However, whether you are a plaintiff or a defendant, it can be difficult for your attorney to deliver bad news about your case. Your attorney may be hoping to negotiate a better deal for you before informing you that your chances of success have gone down. Even if your attorney knows there is little chance of a better outcome, they may procrastinate because they dread delivering the bad news.
Some courts are busier than others, and when courts have unexpected closures, the case log gets even further behind. If the court handling your case is busy, it can take many months for your case to go to trial. Therefore, your attorney may not need to be in frequent contact with you until your case gets closer to a hearing or trial date.
While it can be frustrating to deal with a backlogged court system, do not assume that it is because of corrupt judges and lawyers or other sinister reasons. You may have heard the saying, “The wheels of justice turn slowly.” There is a reason for that expression, and the reasons are usually beyond the control of your attorney.
Even though you may not hear from your attorney as often as you would like, it is important to have regular communication as your case is prepared for trial, mediation, or settlement negotiations. Regular communication strengthens your case by ensuring that your attorney understands the important details of your case and that you understand which elements you need to focus on.
Often, clients will fail to tell their attorney something they didn’t realize was important to the case. However, when you have regular communication with your lawyer and understand both the bigger picture of your case and the small details that impact the bigger picture, your case will be stronger, and your chances of a successful outcome will improve.
Even if your attorney is on vacation, ill, dealing with personal matters, or just really busy with other cases, they should have someone respond to your calls or emails within a few days. If you have not received a response to your call or email within three days, you should call or email again.
If your attorney ignores your calls or emails completely, it would be wise to email or send them a letter letting them know that you find the lack of communication a problem and that you need more frequent communication. In addition, you may want to schedule an appointment with your attorney either in their office or virtually to discuss your concerns and expectations.
It is helpful to ask how your attorney wishes to be contacted and how to schedule meetings during your initial consultation or when you decide to retain your attorney.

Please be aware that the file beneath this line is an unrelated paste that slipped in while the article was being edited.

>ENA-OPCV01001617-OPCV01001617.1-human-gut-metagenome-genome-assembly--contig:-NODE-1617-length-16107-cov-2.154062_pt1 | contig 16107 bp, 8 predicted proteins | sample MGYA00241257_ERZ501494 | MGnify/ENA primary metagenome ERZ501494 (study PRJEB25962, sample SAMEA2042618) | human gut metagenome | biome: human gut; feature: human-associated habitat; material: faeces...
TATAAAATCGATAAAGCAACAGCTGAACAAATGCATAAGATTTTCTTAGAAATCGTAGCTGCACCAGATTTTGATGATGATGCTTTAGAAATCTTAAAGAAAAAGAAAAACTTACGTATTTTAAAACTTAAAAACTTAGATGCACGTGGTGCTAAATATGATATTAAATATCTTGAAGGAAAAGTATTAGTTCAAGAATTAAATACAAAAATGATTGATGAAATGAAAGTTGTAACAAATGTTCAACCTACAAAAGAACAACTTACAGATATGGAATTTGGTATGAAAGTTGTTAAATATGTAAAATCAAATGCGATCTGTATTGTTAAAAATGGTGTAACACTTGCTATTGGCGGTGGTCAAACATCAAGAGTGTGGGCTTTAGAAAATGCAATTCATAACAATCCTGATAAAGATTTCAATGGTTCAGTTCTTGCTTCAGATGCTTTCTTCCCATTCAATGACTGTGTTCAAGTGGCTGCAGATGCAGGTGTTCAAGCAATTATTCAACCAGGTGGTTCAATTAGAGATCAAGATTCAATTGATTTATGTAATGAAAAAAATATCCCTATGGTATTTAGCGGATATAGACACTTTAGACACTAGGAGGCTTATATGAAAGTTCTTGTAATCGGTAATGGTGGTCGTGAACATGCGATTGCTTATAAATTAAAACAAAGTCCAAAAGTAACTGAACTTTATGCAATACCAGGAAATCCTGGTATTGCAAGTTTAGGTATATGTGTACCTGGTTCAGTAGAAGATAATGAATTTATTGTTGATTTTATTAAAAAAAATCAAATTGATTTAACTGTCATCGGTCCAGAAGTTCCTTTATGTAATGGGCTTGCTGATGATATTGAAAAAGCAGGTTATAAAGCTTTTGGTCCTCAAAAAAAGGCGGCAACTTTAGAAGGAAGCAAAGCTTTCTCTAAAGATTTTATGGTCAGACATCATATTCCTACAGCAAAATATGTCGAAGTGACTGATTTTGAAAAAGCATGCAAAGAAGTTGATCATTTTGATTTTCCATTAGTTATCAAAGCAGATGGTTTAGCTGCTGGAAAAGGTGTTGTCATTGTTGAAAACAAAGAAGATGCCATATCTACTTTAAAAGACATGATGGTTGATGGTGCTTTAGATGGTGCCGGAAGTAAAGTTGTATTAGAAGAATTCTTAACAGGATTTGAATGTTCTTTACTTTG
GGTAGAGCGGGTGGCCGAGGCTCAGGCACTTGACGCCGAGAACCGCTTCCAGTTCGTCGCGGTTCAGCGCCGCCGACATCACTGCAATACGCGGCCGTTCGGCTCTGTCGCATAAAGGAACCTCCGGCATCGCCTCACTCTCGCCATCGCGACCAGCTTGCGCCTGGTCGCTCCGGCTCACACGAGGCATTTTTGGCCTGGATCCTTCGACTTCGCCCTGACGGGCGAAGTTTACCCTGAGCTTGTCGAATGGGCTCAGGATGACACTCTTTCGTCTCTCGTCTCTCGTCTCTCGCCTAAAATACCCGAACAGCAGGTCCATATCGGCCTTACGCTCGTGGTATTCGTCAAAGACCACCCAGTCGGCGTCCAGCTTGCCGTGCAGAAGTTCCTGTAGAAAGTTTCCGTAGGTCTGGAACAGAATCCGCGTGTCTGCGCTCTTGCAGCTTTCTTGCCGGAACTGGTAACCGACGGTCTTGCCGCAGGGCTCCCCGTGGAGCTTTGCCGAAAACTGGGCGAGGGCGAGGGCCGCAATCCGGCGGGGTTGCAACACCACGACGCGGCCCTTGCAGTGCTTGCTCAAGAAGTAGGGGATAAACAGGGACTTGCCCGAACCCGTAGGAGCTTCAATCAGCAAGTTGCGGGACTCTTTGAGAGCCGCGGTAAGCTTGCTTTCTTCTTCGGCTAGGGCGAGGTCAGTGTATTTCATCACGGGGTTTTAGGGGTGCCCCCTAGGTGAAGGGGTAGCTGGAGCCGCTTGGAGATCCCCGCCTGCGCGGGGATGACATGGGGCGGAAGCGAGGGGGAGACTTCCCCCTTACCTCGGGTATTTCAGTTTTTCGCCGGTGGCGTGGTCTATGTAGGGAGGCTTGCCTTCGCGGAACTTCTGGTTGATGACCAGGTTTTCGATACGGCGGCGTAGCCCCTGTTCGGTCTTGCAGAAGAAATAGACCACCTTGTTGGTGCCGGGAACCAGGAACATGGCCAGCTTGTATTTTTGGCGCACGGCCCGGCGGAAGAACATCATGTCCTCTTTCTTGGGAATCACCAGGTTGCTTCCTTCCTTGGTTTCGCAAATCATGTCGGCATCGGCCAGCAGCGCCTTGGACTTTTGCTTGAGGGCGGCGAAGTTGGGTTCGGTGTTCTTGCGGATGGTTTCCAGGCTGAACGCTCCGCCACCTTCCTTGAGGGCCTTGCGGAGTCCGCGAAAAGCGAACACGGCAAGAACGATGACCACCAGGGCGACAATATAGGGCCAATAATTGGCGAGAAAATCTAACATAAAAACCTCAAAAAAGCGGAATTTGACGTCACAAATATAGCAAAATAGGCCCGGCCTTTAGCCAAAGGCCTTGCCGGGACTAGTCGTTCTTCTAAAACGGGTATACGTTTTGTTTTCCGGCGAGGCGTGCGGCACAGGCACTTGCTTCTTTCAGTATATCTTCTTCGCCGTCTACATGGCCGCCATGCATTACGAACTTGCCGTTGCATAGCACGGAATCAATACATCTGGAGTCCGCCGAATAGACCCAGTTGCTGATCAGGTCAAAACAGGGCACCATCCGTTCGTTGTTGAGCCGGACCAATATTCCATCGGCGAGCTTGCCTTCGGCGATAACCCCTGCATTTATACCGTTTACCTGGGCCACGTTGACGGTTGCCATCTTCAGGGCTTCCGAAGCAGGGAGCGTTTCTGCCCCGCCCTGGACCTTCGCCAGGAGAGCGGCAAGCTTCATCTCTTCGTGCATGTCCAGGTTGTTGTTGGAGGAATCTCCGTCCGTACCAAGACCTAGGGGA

The easiest option to arrange a meeting with your attorney may be to call their office and ask for an appointment. You may also wish to email your attorney and their assistant to ask for an appointment. Some attorneys have websites with a calendar link where you can choose a time to schedule an appointment that works for you both.
The question “How often should I hear from my lawyer?” is not an easy one to answer. It depends on many factors. However, you should expect reasonable communication from your attorney, and you should never feel as if your lawyer is ignoring you and your case.
If you are not comfortable with the communication with your attorney, you should notify your attorney and ask for more frequent updates. You have the right to feel valued and respected and that your case is a priority for your attorney.
Yevheniia Savchenko is a Product Content Manager at Lawrina. Yevheniia creates user interface copies for Lawrina products, writes release notes, and helps customers get the best user experience from all Lawrina products. Also, Yevheniia is in charge of creating helpful content on legal template pages (Lawrina Templates) and up-to-date information on US law (Lawrina Guides). In her spare time, Yevheniia takes up swimming, travels, and goes for a walk in her home city.
While communication frequency can vary based on the specifics of your case, long periods of silence are not typical. If you are not hearing from your attorney regularly, it could be due to various reasons, but you should feel free to reach out for updates.
A few potential reasons could be that your lawyer is handling other cases, the probability of winning your case has decreased, or the court is dealing with a backlog of cases. Nevertheless, a quick update from your attorney, even in these circumstances, is a good professional practice.